Aalborg- stairway to transformation
TEKST: Cristina Roxana Lazar
Well, here we go again. It has now been a year as a foreign AAU student, a year in a new place, a year of being surrounded by a mist of cultural shock and of trying to learn this tricky language called Danish. Without exaggerating, it has been an amazing period of time, both with ups and downs and multiple experiences that have taught me indescribably much and shaped my perspective upon life. Sounds pretty cheesy, right? But it is actually pretty accurate and you can easily hear similar stories coming from not only foreigners, but Danish students too; stories about how Aalborg is the step that many take towards becoming more and more who they truly aspire to be.
Enough with the nostalgia, let me illustrate in a few words what my year in Aalborg as an AAU student has been like.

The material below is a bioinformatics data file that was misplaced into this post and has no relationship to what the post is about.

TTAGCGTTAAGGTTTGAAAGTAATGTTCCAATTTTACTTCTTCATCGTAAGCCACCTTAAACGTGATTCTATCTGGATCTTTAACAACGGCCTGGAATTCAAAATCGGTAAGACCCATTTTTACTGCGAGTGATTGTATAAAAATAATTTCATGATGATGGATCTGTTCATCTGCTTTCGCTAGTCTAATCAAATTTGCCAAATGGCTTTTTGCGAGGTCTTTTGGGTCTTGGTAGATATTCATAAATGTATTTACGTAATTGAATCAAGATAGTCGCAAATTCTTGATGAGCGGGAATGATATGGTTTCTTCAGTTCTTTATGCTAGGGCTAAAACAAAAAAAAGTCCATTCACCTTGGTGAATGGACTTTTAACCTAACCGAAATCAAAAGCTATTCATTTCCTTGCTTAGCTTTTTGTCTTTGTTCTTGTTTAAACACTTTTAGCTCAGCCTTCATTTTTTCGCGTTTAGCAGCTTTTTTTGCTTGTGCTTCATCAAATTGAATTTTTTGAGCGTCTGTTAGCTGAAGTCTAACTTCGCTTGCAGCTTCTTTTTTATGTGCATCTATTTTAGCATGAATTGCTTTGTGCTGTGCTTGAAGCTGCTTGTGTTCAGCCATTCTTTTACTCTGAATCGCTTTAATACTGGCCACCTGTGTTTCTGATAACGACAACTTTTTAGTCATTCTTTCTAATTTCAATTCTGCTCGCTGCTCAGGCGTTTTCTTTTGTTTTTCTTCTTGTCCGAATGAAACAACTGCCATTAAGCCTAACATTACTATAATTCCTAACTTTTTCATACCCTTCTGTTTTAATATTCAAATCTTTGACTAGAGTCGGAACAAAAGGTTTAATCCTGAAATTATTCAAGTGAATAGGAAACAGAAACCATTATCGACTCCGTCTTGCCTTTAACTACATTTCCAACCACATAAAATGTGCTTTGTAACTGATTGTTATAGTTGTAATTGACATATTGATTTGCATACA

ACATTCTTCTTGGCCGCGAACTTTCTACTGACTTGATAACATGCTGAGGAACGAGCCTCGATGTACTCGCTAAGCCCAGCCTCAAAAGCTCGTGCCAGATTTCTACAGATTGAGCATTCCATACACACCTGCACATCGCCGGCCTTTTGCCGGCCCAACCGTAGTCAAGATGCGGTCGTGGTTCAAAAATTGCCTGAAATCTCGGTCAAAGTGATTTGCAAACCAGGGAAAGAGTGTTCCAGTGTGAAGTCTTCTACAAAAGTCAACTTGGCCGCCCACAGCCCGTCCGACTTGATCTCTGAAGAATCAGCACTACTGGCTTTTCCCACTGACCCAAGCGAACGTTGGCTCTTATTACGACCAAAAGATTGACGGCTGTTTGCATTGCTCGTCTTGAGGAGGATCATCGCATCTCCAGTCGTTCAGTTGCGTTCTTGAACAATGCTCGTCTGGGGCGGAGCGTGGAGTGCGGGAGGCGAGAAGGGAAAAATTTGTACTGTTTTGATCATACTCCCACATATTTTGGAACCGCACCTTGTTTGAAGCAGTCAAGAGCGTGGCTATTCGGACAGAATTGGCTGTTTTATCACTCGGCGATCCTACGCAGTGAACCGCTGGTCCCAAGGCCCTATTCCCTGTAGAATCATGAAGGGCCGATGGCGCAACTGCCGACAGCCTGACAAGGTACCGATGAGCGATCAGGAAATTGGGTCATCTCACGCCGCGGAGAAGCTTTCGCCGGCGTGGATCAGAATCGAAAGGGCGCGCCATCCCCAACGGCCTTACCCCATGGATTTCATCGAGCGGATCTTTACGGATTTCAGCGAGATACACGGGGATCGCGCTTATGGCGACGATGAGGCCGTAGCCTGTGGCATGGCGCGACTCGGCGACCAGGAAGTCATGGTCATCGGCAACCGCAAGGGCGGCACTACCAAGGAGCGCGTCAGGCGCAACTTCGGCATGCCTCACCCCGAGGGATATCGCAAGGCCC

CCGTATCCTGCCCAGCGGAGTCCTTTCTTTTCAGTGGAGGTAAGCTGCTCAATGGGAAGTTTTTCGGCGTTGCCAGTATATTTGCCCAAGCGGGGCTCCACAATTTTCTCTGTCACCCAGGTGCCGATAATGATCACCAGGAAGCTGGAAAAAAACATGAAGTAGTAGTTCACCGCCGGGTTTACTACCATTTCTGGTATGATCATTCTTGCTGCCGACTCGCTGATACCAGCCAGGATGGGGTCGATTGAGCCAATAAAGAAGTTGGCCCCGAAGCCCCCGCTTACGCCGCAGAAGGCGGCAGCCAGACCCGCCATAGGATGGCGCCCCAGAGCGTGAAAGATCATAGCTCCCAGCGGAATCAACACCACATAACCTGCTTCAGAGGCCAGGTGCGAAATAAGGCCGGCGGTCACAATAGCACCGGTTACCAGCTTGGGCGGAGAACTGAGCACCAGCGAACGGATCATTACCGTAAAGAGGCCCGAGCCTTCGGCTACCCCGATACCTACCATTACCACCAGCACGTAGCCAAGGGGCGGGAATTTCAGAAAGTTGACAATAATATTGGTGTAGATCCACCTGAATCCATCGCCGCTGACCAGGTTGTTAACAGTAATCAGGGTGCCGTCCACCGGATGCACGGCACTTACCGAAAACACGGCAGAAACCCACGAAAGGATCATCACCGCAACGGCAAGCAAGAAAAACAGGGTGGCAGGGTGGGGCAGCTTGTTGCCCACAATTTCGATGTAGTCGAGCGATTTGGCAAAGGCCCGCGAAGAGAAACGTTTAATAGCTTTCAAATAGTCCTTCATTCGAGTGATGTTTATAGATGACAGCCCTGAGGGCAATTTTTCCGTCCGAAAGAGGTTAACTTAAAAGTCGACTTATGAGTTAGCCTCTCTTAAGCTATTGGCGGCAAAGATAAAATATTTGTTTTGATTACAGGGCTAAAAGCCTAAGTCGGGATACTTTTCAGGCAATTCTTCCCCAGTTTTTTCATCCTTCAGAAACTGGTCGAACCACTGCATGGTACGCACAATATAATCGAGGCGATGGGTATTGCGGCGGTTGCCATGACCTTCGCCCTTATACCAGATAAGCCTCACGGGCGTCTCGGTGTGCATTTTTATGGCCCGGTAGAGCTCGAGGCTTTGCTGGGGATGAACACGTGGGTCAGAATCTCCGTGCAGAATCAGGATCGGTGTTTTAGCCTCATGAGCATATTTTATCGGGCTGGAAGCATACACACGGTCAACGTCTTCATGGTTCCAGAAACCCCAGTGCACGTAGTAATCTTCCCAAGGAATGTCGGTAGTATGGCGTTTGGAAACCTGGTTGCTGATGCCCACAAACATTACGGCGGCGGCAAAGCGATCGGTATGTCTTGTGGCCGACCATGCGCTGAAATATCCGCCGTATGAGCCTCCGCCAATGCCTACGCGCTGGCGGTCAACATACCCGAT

Firstly, in order to better understand, you should know that I am from Bucharest, Romania- I know what you might think, the country that seems to have its whole population invading Denmark’s educational system with students that have to explain pretty often that they do not usually beg or steal as their hobbies. I have a bachelor degree in Romania, at the best ranked university in the field of urban planning and architecture, but still, I felt somehow lost when I got into all the problem-based learning and one thousand diagrams and booklets Danish Bachelor students are used to here. Yet, I quickly realized that I have something to learn about how things work and most importantly, about how social interactions among work teams develop. My first impression upon the study collective I was enrolled in was nervousness, as I was expecting a majority of international people, just as scared as I was, and in reality there were multiple blonde-haired students with big smiles and friendship relations already bonding them. So yes, I might say I was a bit shaken, but it all got fixed thanks to heuristic situations which helped us get to know each other better and interact outside the university, with the help of neverending sessions of teamwork for the projects.